The government in Libya since the change - and indeed until the present moment - is a government which exists on paper and sometimes on TV rather than a government that exercises its authority on the ground.
The militias, divided into different formations under the authority of the government, are trying to impose their will, vision and even beliefs. They do it in different ways, including by force and violence, sometimes without sanction from a public or central authority. It is no secret that amongst the militias, there are extreme Salafists, who condemn certain ideologies that endorse the issue of freedoms, including religious freedom. The above-mentioned ideologies are not necessarily consistent with the vision of the vast majority of the Libyan people, who are affiliated to the moderate Maliki doctrine (see box).
What is happening now - as a result of force - is the imposition of imported and alien beliefs on the community, as for instance the extremists beliefs of Salafists; actions that extend to the breaking of the spirit of the Libyan population through armed confrontation. The outcome is a restriction of the freedom that was gained after the fall of the former regime. This is happening to the advantage of new emerging dictatorships, energised by alien thinking and suspicious financial sources infiltrating into Libya through these extremist militia groups. This new political and social reality represents a real threat to the building of a nation, which should respond to the aspirations of the people who had revolted against the old tyranny. Financial corruption, old and new, is the driving force behind all the ongoing distortions and deviations in the Libyan social and political landscape. This has hindered and will continue to hinder the establishment of a democratic State. The way to support the democratic forces in Libya is: transparency and combating corruption internationally. Europe should support organizations which are not subject to political bargaining and suspicious transactions. Europe should also provide the means to spread the concept and culture of rights and public freedoms and the principle of citizenship.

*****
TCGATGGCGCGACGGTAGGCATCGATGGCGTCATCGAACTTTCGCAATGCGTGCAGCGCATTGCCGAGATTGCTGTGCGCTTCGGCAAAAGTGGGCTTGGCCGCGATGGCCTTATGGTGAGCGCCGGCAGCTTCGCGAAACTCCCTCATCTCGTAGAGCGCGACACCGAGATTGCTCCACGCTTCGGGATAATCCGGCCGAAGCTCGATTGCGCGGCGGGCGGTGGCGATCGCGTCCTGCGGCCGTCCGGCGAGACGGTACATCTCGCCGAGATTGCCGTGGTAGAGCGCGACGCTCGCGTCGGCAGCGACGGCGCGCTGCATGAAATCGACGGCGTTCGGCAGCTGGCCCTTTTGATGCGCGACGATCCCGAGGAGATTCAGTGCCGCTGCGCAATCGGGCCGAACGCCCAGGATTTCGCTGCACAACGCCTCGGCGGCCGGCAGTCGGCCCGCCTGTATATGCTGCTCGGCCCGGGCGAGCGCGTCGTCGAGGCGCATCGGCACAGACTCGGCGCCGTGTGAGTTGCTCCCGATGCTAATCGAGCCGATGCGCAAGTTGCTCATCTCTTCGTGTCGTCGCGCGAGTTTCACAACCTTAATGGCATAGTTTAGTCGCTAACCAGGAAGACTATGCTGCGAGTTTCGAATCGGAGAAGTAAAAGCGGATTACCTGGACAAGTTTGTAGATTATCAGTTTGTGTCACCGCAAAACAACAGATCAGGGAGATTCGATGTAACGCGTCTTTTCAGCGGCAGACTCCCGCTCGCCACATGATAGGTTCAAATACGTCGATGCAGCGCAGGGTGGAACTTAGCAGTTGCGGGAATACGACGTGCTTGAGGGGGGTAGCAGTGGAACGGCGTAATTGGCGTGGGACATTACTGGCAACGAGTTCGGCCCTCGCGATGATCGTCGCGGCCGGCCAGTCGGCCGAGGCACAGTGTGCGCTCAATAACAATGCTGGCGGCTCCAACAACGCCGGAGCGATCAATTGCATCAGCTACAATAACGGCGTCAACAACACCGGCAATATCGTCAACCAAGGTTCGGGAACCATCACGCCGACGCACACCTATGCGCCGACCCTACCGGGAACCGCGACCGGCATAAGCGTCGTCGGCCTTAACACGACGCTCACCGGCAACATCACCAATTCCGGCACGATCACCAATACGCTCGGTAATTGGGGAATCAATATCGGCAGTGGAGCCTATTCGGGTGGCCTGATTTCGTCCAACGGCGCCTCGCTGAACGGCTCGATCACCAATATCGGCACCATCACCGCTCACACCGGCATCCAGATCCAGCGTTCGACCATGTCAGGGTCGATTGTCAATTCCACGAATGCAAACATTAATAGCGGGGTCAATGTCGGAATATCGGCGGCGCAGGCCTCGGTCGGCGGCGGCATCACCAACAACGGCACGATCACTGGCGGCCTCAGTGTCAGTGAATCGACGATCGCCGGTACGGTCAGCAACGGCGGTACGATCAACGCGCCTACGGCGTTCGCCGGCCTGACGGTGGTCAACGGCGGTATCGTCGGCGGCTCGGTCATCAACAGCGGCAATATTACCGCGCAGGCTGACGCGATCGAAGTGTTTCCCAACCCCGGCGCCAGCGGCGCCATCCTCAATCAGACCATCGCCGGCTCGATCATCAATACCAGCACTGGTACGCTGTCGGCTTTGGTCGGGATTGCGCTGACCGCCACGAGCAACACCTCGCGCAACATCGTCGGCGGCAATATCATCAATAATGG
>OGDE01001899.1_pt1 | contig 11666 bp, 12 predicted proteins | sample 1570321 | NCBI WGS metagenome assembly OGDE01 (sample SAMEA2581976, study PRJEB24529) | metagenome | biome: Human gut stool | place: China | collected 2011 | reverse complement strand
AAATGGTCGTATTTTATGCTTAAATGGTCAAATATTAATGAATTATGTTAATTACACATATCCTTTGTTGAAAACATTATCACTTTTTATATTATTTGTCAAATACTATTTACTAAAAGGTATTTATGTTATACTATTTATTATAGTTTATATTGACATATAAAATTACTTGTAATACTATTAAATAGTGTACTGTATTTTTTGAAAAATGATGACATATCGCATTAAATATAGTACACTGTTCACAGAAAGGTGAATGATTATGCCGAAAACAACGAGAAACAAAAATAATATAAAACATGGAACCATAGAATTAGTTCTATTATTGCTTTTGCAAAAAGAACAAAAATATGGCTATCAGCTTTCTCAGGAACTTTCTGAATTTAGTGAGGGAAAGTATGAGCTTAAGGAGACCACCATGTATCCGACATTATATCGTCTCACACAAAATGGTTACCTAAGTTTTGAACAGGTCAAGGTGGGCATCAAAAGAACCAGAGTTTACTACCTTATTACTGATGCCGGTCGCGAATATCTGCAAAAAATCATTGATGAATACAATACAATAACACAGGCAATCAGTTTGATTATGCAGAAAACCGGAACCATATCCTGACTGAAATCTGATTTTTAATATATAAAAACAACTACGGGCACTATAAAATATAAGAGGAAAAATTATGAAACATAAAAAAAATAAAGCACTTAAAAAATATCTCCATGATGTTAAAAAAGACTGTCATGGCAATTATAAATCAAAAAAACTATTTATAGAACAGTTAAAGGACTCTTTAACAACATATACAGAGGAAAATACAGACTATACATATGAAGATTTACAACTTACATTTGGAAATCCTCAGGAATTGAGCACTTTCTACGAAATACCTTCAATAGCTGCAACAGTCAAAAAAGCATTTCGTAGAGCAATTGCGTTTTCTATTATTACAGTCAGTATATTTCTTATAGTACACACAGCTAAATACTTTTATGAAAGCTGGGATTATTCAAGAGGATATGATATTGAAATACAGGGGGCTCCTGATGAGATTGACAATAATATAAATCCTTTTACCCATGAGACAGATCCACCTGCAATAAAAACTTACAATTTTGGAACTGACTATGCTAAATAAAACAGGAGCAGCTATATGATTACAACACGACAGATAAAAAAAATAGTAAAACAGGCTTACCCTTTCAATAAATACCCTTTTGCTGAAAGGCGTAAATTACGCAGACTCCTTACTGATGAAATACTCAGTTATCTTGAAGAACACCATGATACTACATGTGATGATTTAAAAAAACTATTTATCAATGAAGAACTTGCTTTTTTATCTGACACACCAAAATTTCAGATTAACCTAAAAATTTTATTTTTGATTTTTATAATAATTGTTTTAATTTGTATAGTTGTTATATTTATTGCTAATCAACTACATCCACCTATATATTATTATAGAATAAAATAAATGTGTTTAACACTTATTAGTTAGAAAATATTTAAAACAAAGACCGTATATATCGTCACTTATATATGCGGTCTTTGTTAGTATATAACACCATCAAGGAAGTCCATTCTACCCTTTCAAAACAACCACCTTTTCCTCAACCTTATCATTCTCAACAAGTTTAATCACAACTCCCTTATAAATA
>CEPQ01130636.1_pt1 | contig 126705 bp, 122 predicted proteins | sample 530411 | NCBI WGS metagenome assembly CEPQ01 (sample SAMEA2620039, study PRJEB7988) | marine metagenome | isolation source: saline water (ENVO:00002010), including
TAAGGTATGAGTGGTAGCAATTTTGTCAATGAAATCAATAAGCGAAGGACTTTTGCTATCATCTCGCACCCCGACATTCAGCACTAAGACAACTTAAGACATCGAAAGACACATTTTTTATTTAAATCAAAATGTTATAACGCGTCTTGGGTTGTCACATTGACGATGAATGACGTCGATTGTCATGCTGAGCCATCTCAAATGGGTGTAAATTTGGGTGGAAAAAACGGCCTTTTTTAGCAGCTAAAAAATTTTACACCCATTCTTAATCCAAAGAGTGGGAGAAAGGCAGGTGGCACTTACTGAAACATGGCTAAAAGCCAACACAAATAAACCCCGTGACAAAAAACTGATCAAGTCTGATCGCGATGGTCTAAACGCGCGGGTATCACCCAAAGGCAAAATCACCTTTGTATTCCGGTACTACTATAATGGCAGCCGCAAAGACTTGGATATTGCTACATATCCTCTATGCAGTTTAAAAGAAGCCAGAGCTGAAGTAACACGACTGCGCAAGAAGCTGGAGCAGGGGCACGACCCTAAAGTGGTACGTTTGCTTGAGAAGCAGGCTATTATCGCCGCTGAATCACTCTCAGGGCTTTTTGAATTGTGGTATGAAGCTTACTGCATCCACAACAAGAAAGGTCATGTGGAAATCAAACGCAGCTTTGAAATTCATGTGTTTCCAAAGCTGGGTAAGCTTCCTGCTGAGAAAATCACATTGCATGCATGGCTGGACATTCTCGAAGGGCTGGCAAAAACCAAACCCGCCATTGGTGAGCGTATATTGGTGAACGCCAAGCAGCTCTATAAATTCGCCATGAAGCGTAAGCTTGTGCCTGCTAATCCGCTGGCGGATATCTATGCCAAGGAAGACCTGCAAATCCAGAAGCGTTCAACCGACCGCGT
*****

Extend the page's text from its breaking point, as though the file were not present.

The EU can play an active role in this regard through monitoring human rights in Libya, applying stricter transparency controls and combating corruption. Corruption has for a long time linked the world of the south and the world of the north - crimes in which economic institutions as well as public and private figures are involved. To ignore economic and politically corrupt crimes will inevitably result in substantial negative consequences. Among them would be the spread of unemployment and crime in the countries of the south as well as launching a mass of illegal immigration in all directions in attempts to escape from the blocked horizon for the future of the countries of the south and in search for a better destiny.
The interview was conducted by Dr Joe Vella Gauci
The Malikite School (Sunni)
This school was founded by Malik ibn-Anas of Medina (715-795). His, book, codifying some 1,700 legal traditions, introduced the formula of consensus of the community (ijma) for the first time. It is more conservative than the Hanafi school (the most tolerant of the legal schools of Islam) and is followed by the Muslims of North Africa, exclusive of Egypt.